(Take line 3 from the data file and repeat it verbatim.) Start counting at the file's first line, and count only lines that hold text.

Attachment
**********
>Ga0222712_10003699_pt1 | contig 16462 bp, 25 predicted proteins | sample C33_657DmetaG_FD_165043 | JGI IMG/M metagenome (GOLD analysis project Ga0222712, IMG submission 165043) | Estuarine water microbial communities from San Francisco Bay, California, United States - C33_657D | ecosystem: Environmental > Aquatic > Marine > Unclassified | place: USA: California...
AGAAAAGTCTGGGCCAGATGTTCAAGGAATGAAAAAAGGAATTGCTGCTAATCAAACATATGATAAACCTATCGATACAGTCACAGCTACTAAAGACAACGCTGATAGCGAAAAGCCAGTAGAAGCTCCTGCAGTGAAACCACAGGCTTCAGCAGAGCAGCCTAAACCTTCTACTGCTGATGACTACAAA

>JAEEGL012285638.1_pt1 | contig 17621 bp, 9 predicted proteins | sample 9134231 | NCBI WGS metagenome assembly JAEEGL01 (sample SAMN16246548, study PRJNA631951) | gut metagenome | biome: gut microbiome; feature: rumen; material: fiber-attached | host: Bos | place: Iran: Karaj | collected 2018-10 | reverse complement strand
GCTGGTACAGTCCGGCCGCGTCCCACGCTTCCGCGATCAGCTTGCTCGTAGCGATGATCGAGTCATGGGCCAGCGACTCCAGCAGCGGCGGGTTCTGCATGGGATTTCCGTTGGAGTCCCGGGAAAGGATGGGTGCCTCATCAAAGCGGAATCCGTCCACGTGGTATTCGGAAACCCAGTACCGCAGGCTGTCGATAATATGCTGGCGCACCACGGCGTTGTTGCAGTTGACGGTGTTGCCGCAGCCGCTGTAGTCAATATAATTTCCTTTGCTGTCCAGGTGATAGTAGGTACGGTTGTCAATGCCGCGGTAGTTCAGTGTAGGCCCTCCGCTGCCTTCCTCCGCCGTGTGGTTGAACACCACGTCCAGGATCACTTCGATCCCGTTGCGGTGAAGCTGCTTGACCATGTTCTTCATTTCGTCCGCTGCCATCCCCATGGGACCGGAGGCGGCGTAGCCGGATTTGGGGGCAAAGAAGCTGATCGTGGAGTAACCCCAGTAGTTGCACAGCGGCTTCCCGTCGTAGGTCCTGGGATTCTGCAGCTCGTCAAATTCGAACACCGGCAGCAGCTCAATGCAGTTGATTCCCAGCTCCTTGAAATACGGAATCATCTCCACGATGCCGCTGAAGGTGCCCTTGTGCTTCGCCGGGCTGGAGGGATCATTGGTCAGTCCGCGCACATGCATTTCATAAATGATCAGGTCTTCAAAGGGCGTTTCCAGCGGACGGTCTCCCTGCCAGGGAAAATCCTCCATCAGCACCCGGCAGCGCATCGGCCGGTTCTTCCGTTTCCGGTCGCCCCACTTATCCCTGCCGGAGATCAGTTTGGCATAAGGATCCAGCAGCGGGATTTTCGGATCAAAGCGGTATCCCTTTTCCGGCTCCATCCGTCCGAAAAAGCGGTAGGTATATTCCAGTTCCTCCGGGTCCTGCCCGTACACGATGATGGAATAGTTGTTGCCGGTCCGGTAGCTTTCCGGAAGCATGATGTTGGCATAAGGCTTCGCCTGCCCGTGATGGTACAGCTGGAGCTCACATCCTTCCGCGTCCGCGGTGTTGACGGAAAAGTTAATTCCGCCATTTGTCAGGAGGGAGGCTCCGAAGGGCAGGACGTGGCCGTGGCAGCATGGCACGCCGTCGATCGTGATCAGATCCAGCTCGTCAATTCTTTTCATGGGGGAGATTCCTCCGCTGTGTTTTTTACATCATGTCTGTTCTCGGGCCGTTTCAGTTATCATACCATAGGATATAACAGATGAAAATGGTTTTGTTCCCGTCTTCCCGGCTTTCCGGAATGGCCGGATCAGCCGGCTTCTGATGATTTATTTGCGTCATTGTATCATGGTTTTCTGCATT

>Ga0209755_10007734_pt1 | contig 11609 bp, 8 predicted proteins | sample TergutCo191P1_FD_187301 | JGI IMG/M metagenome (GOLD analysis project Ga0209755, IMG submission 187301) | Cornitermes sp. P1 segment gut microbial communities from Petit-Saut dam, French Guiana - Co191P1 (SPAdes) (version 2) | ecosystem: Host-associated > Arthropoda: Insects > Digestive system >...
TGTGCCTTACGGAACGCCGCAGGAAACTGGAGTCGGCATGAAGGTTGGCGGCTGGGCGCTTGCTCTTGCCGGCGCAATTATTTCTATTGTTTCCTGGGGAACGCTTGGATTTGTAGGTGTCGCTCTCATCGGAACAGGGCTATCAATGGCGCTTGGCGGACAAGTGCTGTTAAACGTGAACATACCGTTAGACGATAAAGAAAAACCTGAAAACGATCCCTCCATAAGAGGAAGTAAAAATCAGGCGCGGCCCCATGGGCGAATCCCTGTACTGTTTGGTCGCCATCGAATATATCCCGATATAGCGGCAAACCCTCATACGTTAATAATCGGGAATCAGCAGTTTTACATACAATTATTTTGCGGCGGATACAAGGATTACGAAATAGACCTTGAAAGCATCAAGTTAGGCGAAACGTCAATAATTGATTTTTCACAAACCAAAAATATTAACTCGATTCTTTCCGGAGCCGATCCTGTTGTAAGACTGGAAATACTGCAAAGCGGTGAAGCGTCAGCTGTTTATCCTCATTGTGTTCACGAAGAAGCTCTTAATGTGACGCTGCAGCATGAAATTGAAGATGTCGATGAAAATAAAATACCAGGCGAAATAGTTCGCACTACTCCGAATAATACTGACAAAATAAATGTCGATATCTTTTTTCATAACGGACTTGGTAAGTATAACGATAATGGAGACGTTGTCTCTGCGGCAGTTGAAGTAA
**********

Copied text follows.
>JAEEGL012285638.1_pt1 | contig 17621 bp, 9 predicted proteins | sample 9134231 | NCBI WGS metagenome assembly JAEEGL01 (sample SAMN16246548, study PRJNA631951) | gut metagenome | biome: gut microbiome; feature: rumen; material: fiber-attached | host: Bos | place: Iran: Karaj | collected 2018-10 | reverse complement strand